ECB’s Schnabel: Non-Bank Finance Needs Stronger Regulatory Framework
19 November 2020
By David Barwick – FRANKFURT (EconoStream) – The financial sector is in need of regulation that would make it stronger and lessen the risk of financial stability concerns dominating monetary policy, European Central Bank Executive Board member Isabel Schnabel said Thursday.
In a speech at a conference organised by the Federal Reserve Bank of Cleveland and the Office of Financial Research, Schnabel, according to a text provided by the ECB, welcomed the trend towards non-bank finance, but said that the liquidity crisis of such institutions in the immediate wake of the pandemic was due to ‘prevailing structural fault lines’.
These structural challenges included a lack of access to central bank balance sheets, an under-developed policy sectoral policy framework and in particular insufficient macroprudential regulation, she said.
When the pandemic erupted, systemic stress in the sector had to be relieved by ‘[f]orceful monetary policy action’, she said. However, monetary policy had to overcome the impaired intermediation of liquidity from banks to non-banks, she said.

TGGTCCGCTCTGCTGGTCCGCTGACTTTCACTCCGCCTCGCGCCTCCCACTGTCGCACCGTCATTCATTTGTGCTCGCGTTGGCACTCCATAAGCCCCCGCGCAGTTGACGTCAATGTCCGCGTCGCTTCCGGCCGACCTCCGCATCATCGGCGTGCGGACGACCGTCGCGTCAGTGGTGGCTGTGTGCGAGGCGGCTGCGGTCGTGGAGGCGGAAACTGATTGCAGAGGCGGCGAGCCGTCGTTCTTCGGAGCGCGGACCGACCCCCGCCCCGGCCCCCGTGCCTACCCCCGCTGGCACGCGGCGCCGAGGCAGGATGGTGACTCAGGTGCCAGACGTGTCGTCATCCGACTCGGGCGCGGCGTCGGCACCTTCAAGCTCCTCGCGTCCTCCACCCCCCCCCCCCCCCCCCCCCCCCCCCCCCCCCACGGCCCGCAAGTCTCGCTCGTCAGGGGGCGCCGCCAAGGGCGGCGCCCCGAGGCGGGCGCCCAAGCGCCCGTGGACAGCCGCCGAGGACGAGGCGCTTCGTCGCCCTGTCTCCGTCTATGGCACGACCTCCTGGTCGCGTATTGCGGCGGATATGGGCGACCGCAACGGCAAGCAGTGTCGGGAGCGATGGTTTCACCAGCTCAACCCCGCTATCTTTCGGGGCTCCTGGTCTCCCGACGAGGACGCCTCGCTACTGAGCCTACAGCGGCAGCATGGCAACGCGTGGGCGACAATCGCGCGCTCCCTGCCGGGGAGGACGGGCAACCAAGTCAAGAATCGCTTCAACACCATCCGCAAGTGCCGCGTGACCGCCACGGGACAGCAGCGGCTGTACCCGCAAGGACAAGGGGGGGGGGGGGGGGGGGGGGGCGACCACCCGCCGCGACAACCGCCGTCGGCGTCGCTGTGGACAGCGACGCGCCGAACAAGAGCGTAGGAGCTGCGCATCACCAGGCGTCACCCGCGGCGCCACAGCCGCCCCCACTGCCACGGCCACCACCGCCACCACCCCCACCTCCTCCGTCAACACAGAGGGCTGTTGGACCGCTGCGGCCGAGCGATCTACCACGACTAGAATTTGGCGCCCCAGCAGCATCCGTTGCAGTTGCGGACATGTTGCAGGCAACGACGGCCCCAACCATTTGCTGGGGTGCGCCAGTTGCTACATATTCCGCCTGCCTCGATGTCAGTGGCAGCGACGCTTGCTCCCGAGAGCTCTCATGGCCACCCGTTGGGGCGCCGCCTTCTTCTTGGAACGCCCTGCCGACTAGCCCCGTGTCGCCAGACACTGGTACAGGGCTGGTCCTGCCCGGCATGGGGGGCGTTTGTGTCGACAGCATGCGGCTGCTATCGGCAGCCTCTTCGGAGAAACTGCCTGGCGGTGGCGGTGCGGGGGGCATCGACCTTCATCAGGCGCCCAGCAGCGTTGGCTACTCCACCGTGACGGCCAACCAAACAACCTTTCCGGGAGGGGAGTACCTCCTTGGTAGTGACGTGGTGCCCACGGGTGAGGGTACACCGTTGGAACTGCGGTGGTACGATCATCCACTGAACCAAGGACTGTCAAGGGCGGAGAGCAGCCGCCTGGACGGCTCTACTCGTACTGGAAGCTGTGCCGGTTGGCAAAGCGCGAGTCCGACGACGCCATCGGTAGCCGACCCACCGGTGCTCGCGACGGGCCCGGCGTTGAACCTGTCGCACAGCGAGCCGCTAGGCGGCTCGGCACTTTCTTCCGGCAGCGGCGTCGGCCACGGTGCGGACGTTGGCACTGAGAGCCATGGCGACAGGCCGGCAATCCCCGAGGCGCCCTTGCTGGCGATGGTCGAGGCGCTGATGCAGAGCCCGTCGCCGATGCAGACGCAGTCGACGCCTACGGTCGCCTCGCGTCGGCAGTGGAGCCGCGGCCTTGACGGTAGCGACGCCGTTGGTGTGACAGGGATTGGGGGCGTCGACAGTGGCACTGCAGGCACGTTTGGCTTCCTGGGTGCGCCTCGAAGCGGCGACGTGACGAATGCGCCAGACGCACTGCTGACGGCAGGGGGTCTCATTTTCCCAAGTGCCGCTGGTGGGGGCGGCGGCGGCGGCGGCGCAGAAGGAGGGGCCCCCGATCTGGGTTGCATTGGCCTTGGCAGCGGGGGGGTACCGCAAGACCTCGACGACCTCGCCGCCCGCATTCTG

Since the ECB could not overnight become lender of last resort for non-banks by permitting such institutions to become monetary policy counterparties, it chose to rely on the pandemic emergency purchase programme (PEPP), the announcement of which ‘instantly addressed the issue of illiquidity, instilled confidence and thereby reduced systemic stress and bond spreads’, she said.
‘But the success of central bank interventions should not distract from the fact that the underlying vulnerabilities in the non-bank sector need a structural fix, not least to mitigate the risk of moral hazard’, she said, but also to counter the risk of financial dominance.
‘Ensuring that central banks can pursue their mandates without risking financial stability requires a rethink of our current prudential framework’, she said. ‘It must be strengthened from a systemic risk perspective to ensure that it can be an effective first line of defence.’
Schnabel urged redressing the risks of mismatch between funds’ asset liquidity and their redemption policies, shoring up regulatory shortcomings regarding the use of leverage, and reforming the regulatory framework applied to money market funds so as to ‘mitigate liquidity mismatches and reduce the risk of suspensions during periods of stress.’